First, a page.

Disneyland is home to many celebrated attractions: pirates, haunted mansions, Indiana Jones, Michael Jackson in 3D, kid Jedi training, and so much more. Now it’s time to add mutants, webslinging and Norse gods to the mix. It’s still just talk at this stage, but with Marvel Studios now being a subsidiary of Disney, Marvel president Kevin Feige is excited about what sort of possibilities are available should they expand their presence to theme park rides and the like.
Check out what Feige had to say, and a whole slew of other superhero-related movie news, after the break. Read More »
In news that should surprise no one familiar with the actress’s personal background, Kate Beckinsale has been offered a central role in Live Free or Die Hard director Len Wiseman‘s remake/update of Total Recall. She’s allegedly up for the part of Lori, the wife to Colin Farrell‘s leading man Quaid. In Paul Verhoeven’s 1990 telling of the story (also based on the Philip K. Dick short story We Can Remember It For You Wholesale) Lori was played by Sharon Stone, with Melina — the more predominant of the female leads, whom Quaid meets along his journey — played by Rachel Ticotin. (Breaking Bad‘s Bryan Cranston, meanwhile, has been cast as the villain.) Read More »
This Week in DVD & Blu-ray is a column that compiles all the latest info regarding new DVD and Blu-ray releases, sales, and exclusive deals from stores including Target, Best Buy and Fry’s.
THE KING’S SPEECH
Approaching a story of monumental scope with charm and intimacy, The King’s Speech is a finely crafted crowd-pleaser that plays fast and loose with history but does so to convey a decidedly more human tale of finding one’s inner strength in order to be heard. There’s not a single surprising moment in the whole thing, as every element of the limply conventional narrative has been depicted in film on countless occasions — the movie of the week disorder, the reluctant leader, the unorthodox therapist/psychiatrist, etc. — but rarely have these humdrum plot mechanics been handled with such authority and wit. The acting is superb across the board, with Colin Firth and Geoffrey Rush marvelously portraying the “unexpected” friendship that blossoms between royalty and commoner. Their command of the screen brings a much welcome vitality to the film’s rather safe theatrics. Tom Hooper, meanwhile, refines his visually sumptuous period drama by presenting the material as accessibly as possible, employing any number of off-kilter camera angles, behind-the-back steadicam shots and fish-eye lenses to find that delicate balance between vulnerable and frigidly dignified. I wouldn’t say I was wowed by the film as many others seem to have been — and I’m a tad resentful that it won Best Picture over far superior efforts such as The Social Network, Black Swan and 127 Hours — but if you’re looking for a nice film to watch with the family, it’s a pretty good bet that The King’s Speech will comfortably satisfy that need.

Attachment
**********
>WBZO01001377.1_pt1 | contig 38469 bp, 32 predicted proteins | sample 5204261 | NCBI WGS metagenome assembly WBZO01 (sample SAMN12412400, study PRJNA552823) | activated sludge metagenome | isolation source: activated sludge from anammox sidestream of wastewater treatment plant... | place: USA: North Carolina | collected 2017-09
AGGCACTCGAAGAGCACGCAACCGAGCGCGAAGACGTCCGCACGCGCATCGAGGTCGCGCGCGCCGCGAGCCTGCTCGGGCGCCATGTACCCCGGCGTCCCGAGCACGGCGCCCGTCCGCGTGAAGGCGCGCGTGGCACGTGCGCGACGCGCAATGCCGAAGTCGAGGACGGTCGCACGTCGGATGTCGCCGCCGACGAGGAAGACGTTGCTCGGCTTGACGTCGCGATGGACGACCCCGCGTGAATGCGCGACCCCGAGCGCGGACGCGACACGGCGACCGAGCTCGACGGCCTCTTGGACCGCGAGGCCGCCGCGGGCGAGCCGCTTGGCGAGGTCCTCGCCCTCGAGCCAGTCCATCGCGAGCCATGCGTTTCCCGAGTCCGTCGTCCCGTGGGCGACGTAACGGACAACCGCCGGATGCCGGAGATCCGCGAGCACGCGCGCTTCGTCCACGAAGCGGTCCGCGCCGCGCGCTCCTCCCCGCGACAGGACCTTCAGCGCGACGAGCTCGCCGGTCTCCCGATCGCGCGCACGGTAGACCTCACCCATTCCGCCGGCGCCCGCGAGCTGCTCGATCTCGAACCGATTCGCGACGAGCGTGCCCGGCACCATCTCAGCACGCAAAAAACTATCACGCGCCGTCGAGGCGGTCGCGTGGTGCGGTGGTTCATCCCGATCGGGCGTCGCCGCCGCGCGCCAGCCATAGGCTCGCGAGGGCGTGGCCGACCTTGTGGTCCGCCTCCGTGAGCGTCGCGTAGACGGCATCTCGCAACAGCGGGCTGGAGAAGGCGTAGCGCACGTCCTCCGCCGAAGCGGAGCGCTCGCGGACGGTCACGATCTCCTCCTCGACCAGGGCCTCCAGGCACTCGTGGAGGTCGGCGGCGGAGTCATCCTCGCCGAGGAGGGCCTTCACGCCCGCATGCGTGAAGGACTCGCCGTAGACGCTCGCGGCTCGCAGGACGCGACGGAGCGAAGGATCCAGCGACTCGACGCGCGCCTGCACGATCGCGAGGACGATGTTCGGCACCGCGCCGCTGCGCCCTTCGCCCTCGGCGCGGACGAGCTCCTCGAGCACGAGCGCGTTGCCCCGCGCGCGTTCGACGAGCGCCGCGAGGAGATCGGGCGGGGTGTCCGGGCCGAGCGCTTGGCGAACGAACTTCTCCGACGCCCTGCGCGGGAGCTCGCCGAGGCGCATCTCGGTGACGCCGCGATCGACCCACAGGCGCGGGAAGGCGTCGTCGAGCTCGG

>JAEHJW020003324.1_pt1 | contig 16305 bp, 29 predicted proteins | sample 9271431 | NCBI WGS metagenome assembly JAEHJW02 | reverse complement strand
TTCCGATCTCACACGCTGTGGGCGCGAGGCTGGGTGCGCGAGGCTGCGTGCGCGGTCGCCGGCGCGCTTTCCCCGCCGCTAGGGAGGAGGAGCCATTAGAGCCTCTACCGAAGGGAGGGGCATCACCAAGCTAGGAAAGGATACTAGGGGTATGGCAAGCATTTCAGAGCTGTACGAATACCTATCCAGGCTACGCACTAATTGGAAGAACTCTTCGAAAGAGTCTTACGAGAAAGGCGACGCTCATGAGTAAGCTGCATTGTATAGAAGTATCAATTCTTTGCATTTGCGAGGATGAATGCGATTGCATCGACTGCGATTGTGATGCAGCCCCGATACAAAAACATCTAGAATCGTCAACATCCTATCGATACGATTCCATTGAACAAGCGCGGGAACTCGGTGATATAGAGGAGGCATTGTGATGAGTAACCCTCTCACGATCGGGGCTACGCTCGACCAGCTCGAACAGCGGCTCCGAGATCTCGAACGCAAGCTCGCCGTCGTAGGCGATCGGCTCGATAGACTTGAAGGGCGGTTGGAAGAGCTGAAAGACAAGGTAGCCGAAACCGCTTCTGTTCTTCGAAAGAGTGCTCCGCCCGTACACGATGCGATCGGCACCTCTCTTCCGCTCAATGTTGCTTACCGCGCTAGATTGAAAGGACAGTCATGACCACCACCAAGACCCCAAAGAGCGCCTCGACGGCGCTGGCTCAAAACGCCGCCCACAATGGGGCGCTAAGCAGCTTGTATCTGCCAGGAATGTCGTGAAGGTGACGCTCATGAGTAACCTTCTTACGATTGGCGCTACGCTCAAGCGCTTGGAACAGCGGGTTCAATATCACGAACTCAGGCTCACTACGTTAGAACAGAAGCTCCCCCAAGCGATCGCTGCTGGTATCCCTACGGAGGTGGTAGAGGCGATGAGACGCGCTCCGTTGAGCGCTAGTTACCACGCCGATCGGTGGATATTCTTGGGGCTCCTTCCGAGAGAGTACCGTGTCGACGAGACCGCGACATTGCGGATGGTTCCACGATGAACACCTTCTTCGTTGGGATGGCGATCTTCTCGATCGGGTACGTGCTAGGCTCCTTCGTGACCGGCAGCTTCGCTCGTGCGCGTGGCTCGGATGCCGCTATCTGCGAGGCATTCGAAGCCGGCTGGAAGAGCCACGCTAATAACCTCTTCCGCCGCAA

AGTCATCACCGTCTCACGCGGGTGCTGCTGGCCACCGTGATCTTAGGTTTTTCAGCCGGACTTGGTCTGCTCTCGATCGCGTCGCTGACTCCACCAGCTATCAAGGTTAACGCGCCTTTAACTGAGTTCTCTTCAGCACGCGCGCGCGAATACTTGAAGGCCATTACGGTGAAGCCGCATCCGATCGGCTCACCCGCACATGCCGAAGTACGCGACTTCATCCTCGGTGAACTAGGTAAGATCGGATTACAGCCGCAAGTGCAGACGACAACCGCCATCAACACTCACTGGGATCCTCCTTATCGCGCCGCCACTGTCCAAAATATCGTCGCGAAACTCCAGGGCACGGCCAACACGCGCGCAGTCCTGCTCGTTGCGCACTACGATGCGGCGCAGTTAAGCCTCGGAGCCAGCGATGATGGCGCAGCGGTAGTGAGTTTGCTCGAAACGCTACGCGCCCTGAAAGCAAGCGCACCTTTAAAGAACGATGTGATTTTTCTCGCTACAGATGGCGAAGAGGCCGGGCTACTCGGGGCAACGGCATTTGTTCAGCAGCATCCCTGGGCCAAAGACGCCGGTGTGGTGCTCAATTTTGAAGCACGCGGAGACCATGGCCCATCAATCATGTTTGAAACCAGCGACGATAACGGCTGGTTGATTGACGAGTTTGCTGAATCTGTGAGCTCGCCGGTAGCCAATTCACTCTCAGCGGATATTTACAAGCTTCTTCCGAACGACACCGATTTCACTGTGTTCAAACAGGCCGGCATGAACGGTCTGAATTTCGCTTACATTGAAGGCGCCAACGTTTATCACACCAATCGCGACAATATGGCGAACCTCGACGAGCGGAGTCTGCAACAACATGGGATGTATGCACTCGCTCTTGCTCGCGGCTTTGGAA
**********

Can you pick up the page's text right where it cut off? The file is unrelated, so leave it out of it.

Available on Blu-ray? Yes.
Notable Extras: DVD & Blu-ray – Audio Commentary, Making Of Featurette, Deleted Scenes.
|BEST DVD PRICE
|Amazon – $14.99
|BEST BLU-RAY PRICE
|Amazon – $19.99